The fourth Sunday before Christmas marks the beginning of the liturgical calendar in much of the Western Church. Advent Sunday corresponds to the Sunday nearest Saint Andrew’s Day (November 30).
Advent comes from the Latin Adventus,meaning ‘arrival’. During Advent Christians prepare for both the anniversary the birth of Christ, as celebrated on December 25, and the anticipation of the Second Coming.
The first records of what we now call Advent date from 5th and 6th century France.
Advent originally lasted six weeks (43 days), from St. Martin’s Day (November 11) to Christmas, during which adherents would fast three times a week. For many Germans and Austrians, St. Martin’s Day still kicks off the Christmas season.
Beginning in the 9th century the length of Advent was reduced to four weeks instead of six. Over the centuries the fasting element of this “second Lent” was replaced by abstinence, which was then replaced by little calendars with chocolates in them.
Some of the most visible symbols of the holiday are the Advent wreaths and the royal purple and royal blue banners and vestments in Catholic and Protestant churches.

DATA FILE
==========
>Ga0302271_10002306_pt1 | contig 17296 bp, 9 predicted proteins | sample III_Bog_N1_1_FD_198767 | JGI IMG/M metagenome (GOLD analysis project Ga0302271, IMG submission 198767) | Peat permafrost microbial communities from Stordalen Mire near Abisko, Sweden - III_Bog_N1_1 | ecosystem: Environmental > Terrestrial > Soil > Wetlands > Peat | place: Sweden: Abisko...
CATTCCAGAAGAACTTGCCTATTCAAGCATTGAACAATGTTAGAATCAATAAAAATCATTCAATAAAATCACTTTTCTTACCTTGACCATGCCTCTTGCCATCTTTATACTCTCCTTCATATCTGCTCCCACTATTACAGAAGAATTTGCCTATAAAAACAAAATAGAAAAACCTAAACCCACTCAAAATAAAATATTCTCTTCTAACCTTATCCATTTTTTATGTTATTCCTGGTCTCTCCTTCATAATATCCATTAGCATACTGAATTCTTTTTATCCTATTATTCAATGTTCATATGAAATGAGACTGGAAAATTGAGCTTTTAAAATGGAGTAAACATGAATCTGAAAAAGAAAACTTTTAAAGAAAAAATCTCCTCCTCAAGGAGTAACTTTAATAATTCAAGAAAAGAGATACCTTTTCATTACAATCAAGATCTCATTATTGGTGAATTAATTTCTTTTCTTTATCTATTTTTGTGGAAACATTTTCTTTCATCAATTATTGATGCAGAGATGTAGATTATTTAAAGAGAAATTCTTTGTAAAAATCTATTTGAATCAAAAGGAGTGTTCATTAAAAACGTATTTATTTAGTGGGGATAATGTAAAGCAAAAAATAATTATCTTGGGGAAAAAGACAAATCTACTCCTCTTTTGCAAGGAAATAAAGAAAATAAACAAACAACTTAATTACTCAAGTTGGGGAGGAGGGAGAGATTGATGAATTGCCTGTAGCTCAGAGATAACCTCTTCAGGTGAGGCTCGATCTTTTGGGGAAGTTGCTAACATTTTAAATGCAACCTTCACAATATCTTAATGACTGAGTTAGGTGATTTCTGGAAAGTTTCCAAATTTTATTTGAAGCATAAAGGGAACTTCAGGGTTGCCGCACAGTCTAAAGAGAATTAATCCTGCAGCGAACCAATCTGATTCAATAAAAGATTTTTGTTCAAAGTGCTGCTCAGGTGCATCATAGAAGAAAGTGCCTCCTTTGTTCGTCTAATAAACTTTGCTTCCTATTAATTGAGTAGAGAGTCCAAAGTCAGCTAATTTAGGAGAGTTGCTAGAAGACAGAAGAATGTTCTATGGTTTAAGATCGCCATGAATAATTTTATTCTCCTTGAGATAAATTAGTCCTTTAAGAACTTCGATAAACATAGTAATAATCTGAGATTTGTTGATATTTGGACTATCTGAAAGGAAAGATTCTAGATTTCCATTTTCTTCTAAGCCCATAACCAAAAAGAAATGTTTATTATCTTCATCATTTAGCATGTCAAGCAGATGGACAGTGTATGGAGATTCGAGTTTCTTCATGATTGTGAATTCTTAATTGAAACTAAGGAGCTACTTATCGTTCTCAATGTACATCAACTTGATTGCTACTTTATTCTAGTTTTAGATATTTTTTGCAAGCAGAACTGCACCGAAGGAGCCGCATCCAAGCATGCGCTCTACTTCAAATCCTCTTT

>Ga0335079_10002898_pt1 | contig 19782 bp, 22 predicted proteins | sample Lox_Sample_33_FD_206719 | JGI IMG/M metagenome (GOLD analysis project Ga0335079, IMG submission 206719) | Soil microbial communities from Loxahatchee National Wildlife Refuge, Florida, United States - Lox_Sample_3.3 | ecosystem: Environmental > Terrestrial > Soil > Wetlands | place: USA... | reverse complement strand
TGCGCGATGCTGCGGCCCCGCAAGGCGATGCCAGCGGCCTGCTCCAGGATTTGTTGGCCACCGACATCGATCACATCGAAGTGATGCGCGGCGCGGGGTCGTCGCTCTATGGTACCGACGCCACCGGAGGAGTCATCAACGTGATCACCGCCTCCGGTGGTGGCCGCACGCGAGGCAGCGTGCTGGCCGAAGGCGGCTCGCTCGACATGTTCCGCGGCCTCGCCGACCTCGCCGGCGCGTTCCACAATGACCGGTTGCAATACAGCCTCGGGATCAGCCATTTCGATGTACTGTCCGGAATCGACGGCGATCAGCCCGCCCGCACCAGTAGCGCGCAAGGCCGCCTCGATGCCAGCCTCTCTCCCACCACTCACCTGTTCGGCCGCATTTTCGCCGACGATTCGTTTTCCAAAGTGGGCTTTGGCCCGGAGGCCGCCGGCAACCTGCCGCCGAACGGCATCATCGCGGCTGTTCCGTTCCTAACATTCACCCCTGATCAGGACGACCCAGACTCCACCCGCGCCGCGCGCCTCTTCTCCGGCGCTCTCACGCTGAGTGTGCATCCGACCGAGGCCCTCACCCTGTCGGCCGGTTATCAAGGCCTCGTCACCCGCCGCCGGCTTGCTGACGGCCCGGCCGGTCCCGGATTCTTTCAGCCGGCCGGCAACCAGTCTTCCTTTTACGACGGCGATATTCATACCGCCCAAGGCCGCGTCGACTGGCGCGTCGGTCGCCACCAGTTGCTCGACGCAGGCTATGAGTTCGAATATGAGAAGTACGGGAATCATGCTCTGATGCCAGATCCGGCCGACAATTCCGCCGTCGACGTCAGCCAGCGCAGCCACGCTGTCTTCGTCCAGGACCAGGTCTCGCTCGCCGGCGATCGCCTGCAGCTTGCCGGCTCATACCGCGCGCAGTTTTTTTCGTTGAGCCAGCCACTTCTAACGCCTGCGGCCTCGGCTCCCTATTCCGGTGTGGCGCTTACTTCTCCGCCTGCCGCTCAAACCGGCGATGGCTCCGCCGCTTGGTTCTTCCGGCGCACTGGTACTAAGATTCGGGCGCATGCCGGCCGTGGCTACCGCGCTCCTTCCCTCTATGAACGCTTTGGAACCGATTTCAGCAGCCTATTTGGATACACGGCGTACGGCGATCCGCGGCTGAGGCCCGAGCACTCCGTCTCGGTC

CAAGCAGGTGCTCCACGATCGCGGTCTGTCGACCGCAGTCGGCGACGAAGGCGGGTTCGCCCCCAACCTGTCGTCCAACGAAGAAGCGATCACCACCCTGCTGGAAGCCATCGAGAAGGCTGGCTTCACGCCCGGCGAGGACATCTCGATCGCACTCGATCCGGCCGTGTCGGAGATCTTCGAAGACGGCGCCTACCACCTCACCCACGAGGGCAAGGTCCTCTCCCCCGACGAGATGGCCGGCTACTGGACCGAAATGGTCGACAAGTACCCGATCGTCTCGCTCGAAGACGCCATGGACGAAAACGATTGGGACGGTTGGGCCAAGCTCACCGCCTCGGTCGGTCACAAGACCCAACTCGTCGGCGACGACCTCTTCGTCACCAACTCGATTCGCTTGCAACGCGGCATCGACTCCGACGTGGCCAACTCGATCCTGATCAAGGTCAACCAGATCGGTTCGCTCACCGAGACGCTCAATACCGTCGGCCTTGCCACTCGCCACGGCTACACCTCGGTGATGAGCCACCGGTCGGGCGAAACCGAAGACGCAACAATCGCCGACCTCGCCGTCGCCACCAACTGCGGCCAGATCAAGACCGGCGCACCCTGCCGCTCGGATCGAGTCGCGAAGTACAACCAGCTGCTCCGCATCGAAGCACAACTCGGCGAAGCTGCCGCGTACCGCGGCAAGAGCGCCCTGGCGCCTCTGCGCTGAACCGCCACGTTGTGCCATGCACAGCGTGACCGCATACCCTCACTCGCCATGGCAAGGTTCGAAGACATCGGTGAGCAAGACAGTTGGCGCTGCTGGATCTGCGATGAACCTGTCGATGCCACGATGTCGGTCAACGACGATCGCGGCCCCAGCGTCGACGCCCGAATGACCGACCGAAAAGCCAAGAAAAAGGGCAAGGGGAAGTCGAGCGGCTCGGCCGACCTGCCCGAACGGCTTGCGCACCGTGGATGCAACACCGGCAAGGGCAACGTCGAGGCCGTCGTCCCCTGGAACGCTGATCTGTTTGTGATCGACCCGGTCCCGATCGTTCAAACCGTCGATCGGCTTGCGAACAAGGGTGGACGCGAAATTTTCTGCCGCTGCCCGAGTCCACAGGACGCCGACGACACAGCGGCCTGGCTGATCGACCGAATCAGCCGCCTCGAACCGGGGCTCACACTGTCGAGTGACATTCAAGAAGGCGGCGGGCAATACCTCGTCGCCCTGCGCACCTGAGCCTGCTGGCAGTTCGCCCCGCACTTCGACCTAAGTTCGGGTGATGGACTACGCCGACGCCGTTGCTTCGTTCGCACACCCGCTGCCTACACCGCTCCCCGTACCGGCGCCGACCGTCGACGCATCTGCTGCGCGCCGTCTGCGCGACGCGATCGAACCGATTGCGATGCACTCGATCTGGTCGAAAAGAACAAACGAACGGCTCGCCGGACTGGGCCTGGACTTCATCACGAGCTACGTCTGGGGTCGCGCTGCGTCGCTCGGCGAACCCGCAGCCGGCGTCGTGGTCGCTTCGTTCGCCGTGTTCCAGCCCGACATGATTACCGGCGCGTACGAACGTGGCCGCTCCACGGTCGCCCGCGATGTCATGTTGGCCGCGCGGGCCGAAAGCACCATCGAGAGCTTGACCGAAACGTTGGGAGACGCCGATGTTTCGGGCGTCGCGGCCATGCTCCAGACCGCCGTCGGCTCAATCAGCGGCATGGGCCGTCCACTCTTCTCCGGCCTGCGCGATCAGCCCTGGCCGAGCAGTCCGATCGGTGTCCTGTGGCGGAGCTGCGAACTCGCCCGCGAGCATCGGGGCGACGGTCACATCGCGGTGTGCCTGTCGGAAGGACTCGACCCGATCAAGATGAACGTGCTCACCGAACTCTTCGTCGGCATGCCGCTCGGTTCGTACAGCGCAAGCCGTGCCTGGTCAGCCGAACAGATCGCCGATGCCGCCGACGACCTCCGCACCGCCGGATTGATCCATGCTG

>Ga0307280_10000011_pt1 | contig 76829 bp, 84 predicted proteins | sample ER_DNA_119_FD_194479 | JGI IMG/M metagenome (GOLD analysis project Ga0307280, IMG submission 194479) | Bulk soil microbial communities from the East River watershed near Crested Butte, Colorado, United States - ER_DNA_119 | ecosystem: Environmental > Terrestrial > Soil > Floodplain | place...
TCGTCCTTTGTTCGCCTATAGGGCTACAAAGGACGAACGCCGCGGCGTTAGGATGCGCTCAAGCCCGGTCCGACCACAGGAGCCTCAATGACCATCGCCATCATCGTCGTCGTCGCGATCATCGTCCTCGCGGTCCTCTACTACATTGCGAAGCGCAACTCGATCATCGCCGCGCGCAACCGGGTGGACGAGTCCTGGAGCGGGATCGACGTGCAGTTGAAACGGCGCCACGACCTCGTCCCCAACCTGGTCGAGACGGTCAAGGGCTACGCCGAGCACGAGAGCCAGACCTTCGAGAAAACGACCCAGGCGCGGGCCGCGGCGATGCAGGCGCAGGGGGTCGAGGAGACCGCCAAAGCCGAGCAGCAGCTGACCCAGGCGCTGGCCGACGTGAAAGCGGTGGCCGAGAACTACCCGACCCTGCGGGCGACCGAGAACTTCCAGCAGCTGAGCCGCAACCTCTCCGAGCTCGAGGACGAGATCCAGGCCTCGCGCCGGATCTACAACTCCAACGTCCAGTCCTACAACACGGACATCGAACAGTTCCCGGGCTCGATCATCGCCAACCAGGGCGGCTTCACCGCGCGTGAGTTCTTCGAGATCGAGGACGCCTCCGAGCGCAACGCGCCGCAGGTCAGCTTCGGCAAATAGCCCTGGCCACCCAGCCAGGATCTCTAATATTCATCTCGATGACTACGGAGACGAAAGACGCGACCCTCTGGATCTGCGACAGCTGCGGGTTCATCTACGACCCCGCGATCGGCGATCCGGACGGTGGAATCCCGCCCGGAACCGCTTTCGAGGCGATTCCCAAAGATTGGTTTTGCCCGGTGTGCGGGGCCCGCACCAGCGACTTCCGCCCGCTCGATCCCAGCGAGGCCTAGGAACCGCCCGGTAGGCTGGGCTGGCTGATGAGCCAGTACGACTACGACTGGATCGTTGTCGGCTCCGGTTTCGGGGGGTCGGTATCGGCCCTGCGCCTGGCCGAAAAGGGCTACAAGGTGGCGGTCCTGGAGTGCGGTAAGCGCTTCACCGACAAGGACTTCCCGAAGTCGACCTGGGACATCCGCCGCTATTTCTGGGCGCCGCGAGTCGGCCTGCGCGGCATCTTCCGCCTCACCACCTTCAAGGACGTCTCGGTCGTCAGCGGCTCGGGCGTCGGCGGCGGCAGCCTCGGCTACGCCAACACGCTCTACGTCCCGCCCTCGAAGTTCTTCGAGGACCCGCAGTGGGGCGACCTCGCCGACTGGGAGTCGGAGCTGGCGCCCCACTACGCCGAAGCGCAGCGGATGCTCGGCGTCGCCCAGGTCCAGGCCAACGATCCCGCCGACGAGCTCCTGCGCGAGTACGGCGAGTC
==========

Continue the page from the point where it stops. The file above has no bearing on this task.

The circular wreath was an ancient Germanic and Celtic symbol, representing the ever-turning “wheel of the year”. Today the wreath–with no beginning and no end–symbolizes the eternity of God and the immortality of the soul, as do the evergreens from which the wreath is made. Laurel leaves represent Christ’s persecution; cedar represents the healing power of Christ; and pine and holly represent immortality. Pine cones are sometimes used to signify new life and resurrection.
During each Sunday of Advent families and churches light one of the four wreath candles. In that respect the wreath is the original Advent Calendar.
In the Catholic tradition three candles are purple. The fourth, a rose candle, is lit on Gaudete Sunday.